A return to a familiar place yields rich results in light and movement for ASHLEY FROST.
From autumn through to early spring this year ASHLEY FROST spent time on Mosman shore reflecting and responding to the beauty of the iconic view that has drawn many painters to its surrounds including Arthur Streeton. In this series FROST references Streeton’s panoramic format to explore the transition of light across the horizontal plane.
FROST attended school close by to the Mosman waterfront at Milsons Point. He remembers compulsively sketching the Opera House during his Latin classes, and at 15 travelled on the Mosman Bay ferry to his first job in Sydney’s CBD. Since then he has been painting Sydney Harbour continuously throughout his career.
During his time FROST created a number of studies including around the Mosman artist camps of Sirus Cove. From his time there he writes, “The wonderfully preserved bush around the camps takes on an almost mystical quality in the late afternoon light. The low sunlight of a winter afternoon, while fleeting, can illuminate large sections of the bush, colouring swathes of trees, forest floor and rocks.”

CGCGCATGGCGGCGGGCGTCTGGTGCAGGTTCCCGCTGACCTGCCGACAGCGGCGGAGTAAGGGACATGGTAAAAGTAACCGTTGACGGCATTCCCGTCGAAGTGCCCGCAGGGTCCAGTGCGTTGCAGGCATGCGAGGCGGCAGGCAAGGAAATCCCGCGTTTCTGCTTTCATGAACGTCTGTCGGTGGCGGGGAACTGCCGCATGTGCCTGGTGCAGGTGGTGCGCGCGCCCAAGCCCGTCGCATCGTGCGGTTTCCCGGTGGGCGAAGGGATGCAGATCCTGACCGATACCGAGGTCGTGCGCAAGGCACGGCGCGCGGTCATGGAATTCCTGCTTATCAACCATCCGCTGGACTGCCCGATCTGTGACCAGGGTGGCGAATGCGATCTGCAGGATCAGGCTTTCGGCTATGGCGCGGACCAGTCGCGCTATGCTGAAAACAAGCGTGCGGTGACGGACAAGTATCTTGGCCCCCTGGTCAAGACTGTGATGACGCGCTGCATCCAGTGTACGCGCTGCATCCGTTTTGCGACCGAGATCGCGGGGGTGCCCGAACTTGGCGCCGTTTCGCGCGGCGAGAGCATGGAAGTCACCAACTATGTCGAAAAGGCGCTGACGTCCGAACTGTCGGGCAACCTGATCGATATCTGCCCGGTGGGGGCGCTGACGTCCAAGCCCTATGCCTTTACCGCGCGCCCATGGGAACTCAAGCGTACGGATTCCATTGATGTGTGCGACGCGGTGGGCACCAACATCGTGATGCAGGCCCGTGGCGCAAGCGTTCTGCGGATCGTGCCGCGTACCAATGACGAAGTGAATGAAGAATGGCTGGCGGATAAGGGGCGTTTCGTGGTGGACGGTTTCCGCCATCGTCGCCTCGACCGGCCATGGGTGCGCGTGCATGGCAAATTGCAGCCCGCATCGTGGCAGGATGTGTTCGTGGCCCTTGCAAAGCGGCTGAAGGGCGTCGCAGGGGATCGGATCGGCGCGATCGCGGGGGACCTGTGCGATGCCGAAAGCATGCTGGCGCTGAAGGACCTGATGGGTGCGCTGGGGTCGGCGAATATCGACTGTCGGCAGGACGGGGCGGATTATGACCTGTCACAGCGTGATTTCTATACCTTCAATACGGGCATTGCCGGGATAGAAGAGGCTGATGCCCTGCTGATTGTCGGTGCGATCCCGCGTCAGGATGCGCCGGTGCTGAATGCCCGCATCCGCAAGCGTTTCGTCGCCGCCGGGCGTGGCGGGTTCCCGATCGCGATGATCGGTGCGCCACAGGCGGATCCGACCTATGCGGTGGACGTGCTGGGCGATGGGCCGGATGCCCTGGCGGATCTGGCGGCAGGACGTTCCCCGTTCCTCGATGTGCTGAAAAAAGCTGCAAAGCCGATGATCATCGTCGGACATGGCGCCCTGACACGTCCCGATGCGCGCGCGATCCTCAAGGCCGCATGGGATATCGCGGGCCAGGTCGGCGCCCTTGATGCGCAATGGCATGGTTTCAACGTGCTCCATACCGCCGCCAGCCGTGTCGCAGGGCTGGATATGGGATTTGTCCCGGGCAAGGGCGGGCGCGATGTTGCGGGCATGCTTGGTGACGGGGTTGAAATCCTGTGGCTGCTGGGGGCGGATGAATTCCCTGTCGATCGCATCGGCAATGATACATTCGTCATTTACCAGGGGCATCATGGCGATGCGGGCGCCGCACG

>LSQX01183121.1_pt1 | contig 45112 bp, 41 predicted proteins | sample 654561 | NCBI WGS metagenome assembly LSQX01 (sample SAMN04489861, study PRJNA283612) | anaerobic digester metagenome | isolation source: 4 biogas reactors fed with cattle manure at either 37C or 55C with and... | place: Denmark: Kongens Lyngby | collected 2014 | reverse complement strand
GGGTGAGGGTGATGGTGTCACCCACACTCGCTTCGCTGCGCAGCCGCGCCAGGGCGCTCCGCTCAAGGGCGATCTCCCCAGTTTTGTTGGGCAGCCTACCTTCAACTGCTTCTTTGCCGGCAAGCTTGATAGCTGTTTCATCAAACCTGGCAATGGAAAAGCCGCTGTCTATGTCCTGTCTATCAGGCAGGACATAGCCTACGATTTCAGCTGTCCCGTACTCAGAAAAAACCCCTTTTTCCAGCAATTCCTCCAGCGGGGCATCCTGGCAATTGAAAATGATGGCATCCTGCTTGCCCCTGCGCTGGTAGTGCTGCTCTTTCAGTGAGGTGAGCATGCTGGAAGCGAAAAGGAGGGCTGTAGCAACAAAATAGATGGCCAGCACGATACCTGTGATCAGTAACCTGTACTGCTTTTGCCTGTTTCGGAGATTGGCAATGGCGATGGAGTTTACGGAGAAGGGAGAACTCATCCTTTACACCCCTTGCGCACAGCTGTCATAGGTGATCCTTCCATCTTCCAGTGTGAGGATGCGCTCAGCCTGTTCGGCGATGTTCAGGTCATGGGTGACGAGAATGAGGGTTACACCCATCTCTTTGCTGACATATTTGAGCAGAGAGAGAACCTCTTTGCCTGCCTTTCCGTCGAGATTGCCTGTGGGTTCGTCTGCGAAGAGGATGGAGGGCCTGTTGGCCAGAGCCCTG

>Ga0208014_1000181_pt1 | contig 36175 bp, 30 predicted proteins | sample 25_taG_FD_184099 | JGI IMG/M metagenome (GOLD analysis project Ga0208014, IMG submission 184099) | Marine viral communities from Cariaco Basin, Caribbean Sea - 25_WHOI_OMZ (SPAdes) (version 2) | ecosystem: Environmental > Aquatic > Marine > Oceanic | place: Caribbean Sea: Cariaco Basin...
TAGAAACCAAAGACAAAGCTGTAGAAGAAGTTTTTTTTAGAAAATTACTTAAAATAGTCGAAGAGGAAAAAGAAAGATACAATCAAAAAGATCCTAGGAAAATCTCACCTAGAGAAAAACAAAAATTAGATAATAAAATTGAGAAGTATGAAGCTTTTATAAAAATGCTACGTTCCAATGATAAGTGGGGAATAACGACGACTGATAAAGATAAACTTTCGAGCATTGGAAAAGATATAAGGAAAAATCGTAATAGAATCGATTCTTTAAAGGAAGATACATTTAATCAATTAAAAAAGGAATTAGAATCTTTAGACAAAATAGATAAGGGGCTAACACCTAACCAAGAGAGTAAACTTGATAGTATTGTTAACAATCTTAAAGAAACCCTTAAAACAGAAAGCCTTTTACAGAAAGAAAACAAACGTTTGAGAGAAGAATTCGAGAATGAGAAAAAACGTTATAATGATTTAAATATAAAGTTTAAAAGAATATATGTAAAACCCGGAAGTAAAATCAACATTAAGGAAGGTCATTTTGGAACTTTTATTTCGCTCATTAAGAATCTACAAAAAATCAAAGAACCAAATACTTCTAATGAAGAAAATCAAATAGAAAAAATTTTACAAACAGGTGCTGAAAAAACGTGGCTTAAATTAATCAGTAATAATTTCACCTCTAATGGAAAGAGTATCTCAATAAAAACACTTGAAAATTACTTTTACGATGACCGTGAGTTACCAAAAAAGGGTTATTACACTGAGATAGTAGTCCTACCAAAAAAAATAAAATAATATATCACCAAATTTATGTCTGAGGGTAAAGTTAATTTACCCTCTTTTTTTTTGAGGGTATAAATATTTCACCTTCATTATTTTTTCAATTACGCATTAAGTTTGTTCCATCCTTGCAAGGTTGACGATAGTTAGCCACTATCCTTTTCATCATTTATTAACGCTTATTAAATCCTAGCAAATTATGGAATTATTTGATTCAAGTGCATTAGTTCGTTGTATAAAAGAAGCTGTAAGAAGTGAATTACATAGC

This focused attention to the movement of light at dusk and dawn captures the signature Australian light at its most ephemeral. The movement of light reflected between the sky and the sea is almost blurred at these in-between hours. From the shore to the sea, FROST pushes his practice to play between vistas of the harbour, and his up close, encounters with the chaotic movement of the bush and scrub. There is an excitement to the bush studies, created in situ, the movement of light, line and tone exude an intensity of the artist’s encounter.